Ketchum makes learning magical for the students of Macks Creek

Joyce Miller
newsroom@lakesunonline.com

The Future Depends on Teachers

One year ago, the unthinkable happened — our nation’s schools had to shut their doors. The COVID-19 pandemic hit our K-12 teachers hard. Yet despite incredible challenges, our teachers are innovating and rising to meet this new reality head-on. One of the lessons that really hit home as a result of the pandemic was how critical teachers are to our educational and economic recovery.

Missouri is facing a historic shortage of teachers, which may be compounded by the pandemic. Our schools are struggling to find enough teachers to fill their classrooms. In the 2019-20 school year, there were just over 6,200 open teaching positions in Missouri. Of those positions, 145 remained unfilled and 308 positions were filled with inadequately qualified teachers. Educator preparation programs at institutions of higher education, with a decline of over 25 percent in teacher candidate enrollment over the past six years, are not producing enough new teachers to fill our classrooms.

Over the course of this week, the Lake Sun will feature stories of teachers around the lake and the importance they hold within their districts. 

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Carrin Ketchum and a Macks Creek student.

There’s an abundance of magical fun in Carrin Ketchum’s classroom. When children learn, when they grasp a new concept, Ketchum says it’s “magical.” 

The first-grade teacher’s philosophy is simple…children learn when they are having fun so each day in her classroom in Macks Creek, she focuses on making learning exciting and engaging to keep young minds engaged and interested. And that’s no easy task with a class full of active and inquisitive six and seven-year-olds. 

So just how do you keep a classroom full of first-graders entertained and learning at the same time? Ketchum said she has found keeping the students focused on games and multi-sensory activities works effectively, providing the combination of fun and learning that grabs the attention of first-graders. 

“We spend a lot of time learning to read in first grade, so it's important to keep it fun. This week I turned our classroom into a campsite with a tent and kayak for special reading areas,” Ketchum said. ”Math is a favorite subject for many of my students because it is very hands-on. Right now we are learning to count the value of coins and tell time to the half-hour. Last month in science, we observed caterpillars turn to chrysalides and then emerge as beautiful butterflies. It was magical! Every day is a new adventure.”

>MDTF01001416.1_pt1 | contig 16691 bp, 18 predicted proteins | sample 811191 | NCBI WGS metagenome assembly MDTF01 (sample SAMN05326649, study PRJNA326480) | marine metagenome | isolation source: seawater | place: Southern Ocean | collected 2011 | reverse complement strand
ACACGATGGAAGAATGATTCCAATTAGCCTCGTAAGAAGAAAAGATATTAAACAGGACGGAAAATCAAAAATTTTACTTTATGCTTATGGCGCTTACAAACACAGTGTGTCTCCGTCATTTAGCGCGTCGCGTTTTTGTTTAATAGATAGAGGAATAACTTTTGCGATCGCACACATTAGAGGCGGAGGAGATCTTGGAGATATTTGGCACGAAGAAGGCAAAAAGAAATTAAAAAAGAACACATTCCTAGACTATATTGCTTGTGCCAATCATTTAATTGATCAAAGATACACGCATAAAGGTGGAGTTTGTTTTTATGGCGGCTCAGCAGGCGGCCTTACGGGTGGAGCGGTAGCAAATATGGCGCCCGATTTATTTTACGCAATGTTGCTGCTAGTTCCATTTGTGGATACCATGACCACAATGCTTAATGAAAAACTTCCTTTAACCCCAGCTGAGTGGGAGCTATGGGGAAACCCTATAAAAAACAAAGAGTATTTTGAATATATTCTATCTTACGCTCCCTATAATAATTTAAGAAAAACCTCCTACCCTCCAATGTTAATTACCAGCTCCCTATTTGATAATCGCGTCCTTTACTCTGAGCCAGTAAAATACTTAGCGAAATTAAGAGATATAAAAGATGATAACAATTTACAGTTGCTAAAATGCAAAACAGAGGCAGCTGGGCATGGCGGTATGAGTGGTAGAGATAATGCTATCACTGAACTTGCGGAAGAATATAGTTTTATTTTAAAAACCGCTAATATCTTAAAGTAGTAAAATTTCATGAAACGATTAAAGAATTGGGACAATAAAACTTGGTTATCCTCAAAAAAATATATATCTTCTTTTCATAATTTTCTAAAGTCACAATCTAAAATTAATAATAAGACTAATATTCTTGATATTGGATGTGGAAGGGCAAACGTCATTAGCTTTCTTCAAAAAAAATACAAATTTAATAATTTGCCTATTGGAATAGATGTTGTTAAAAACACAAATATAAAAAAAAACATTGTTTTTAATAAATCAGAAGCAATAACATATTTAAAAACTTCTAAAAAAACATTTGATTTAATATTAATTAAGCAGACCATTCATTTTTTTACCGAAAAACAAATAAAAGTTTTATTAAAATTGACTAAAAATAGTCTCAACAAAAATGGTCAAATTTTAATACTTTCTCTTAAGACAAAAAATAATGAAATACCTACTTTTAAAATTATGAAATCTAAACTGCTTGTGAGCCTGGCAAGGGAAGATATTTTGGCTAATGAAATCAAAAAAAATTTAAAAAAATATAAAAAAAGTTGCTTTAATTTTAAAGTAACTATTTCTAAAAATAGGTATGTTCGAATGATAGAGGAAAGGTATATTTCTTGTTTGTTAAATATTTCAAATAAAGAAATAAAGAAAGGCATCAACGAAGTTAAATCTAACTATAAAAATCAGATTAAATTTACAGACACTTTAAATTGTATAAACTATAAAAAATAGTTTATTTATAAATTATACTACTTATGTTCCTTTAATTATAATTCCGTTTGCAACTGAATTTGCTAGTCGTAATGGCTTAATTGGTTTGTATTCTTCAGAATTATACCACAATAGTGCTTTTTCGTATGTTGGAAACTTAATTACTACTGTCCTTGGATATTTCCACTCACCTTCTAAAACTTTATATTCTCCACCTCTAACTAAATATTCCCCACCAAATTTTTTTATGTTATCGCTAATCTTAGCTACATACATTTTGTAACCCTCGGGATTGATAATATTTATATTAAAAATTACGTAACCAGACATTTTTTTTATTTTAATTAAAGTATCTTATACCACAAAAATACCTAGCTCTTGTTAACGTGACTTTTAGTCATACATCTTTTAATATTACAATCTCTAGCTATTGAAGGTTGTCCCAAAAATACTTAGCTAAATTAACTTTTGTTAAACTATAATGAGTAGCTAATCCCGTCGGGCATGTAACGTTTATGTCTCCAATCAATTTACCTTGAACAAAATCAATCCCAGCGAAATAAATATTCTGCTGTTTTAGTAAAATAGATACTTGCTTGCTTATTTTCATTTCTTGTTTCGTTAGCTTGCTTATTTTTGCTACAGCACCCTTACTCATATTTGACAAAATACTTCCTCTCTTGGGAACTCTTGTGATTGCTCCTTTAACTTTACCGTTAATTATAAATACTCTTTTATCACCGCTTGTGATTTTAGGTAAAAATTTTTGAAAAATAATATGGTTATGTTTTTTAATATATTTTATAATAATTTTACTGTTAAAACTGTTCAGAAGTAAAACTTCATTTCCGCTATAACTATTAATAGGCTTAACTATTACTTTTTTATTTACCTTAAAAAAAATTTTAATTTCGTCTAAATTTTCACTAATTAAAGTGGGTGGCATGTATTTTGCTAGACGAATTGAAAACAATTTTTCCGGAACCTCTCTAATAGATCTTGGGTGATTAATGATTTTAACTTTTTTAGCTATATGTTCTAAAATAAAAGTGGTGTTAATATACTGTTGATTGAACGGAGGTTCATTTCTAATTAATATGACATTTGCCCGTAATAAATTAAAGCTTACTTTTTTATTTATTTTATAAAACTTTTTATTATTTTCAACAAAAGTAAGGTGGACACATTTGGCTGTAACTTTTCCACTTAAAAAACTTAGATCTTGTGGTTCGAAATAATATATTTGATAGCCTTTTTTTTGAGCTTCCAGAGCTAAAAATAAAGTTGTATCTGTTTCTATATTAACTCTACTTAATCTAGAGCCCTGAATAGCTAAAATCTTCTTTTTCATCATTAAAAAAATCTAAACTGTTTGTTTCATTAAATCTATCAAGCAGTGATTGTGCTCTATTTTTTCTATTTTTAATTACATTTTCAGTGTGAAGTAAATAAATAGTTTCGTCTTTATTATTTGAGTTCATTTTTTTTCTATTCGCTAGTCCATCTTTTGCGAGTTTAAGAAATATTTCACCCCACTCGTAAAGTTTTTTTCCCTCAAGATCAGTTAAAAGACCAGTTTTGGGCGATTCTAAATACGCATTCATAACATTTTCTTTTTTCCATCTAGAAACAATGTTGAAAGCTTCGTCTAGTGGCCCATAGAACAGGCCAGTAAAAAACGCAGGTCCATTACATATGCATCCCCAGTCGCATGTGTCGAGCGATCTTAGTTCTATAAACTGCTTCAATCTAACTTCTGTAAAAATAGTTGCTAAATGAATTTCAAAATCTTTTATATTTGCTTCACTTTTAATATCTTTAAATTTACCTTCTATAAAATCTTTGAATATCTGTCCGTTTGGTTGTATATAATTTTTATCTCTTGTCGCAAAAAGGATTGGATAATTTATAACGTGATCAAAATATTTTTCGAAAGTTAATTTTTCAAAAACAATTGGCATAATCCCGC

Books and reading are also an important part of her curriculum. Her favorite is “Frog and Toad” by Arnold Lobel. 

“I love these stories because they tackle the big topics like fear, worry, patience, forgiveness and friendship through the mishaps and adventures of Forad and Toal,” she said. 

Teaching elementary school is actually Ketchum’s “second act” career. She spent most of her career working with young learners, as a preschool teacher, Girl Scout leader and as a children’s church director. 

“I love working with kids because when learning happens, it’s magical. I couldn’t imagine going to a job where I wasn’t surrounded by magic. I love working in a small district,” Ketchum said. “I was raised and went to school in the small town of Arma, Kansas so small schools have always been a part of my life.”

 The Macks Creek community is centered around the school. It is encouraging to see the community and families invested in the students, she said. 

For those considering teaching as a career choice, Ketchum advice is to strive every day to be the kind of teacher you wish you had. 

Ketchum has been married for 23 years and is the mom to a set of college-aged twins. Outside of teaching, Ketchum’s enthusiasm for fun includes anything that involves hanging out with her family. She and her family are avid campers and enjoy kayak fishing. She also enjoys reading, crafting and quilting for relaxation. 

Ketchum is from southeast Kansas. She attended Labette Community College, Central Methodist University and got her master’s degree from Southeast Missouri State University.